Ptelea trifoliata: wafer-ash [hop-tree]

Family: Rutaceae [citrus], part of the sapindoid group [with maples].

Form: large loosely branched shrub or miniature tree (to 10-20 feet), with long-running roots that sucker; plants usually male or female.

Range: eastern and (with subspecies) south-central North America; scattered across central and western Kentucky, but most frequent in the Bluegrass (uplands and lowlands), Knobs or nearby.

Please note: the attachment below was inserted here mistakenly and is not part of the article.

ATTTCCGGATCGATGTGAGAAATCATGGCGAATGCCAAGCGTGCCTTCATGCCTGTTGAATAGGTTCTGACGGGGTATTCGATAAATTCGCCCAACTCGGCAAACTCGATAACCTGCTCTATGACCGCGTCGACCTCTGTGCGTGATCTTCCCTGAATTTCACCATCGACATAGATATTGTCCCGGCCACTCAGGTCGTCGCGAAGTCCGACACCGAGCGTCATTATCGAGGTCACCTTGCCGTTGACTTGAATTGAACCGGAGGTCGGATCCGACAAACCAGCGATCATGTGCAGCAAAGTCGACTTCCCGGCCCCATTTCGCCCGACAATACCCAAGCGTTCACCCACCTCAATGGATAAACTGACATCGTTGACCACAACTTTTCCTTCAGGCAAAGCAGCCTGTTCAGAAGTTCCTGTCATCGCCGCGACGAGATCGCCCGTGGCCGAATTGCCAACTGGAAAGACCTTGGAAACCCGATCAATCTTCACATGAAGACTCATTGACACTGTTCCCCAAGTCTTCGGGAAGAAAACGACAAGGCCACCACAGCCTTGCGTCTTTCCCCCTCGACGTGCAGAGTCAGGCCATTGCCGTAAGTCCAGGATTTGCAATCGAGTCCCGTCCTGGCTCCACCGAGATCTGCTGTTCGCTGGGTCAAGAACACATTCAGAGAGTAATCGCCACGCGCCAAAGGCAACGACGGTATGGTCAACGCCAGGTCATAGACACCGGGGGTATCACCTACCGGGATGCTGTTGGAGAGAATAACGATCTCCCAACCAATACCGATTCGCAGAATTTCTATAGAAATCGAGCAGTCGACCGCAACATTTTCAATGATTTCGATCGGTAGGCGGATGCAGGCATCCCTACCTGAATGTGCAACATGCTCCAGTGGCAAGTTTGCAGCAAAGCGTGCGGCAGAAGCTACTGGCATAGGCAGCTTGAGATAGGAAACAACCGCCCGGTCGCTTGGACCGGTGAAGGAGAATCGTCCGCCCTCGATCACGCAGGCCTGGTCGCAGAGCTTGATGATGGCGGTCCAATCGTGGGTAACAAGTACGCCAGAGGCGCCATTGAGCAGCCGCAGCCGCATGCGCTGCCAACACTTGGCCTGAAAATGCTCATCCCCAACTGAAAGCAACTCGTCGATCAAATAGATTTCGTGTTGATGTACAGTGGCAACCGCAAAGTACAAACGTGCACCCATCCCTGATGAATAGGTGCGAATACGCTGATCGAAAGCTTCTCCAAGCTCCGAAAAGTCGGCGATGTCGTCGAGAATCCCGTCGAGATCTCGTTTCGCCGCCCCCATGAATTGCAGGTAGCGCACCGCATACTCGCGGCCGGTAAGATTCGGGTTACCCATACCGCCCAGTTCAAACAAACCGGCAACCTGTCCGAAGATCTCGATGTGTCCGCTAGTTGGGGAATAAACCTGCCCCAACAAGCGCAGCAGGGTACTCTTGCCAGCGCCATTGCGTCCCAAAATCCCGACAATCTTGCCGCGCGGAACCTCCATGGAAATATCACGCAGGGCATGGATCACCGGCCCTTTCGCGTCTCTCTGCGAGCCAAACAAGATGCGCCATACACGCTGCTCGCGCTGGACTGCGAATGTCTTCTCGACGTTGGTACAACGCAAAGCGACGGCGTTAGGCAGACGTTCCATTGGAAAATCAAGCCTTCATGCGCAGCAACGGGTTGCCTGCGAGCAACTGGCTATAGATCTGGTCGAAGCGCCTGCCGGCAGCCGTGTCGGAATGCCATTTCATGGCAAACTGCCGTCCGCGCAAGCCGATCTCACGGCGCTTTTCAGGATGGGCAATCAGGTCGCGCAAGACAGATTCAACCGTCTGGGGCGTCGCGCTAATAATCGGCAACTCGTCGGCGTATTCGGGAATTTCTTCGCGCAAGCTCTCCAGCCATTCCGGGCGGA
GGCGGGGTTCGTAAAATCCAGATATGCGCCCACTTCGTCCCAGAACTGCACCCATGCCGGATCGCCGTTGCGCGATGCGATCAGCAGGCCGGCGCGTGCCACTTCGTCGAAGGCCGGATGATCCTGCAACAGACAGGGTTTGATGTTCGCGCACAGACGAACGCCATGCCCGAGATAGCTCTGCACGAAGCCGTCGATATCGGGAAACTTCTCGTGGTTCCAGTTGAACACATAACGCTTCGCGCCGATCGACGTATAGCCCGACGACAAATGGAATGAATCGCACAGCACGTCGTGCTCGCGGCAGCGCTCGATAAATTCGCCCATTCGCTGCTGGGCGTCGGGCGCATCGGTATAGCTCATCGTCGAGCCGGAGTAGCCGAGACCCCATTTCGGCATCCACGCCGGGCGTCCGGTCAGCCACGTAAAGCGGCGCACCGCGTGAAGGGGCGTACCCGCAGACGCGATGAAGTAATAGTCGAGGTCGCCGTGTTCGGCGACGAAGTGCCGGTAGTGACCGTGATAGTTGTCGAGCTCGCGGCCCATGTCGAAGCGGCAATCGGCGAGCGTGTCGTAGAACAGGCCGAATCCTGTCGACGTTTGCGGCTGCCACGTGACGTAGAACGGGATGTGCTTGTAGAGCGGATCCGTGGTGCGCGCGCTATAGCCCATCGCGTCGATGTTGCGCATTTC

Habitat: thin woods and edges, especially along rocky slopes and streams; on base-rich soils, often droughty in summer-fall.

Consumers: leaves and stems aromatic, bitter, avoided by mammals; stressed plants may be damaged by insects, mites, fungi.

Growing notes: seed germinates after winter; seedlings may grow slowly, but after 2-3 years in full sun and good soil produce fragrant flowers, then seed clusters (“hops”); attractive and unusual for gardens.

Wafer Ash leaves and flowers
Wafer Ash leaves and flowers. Image:


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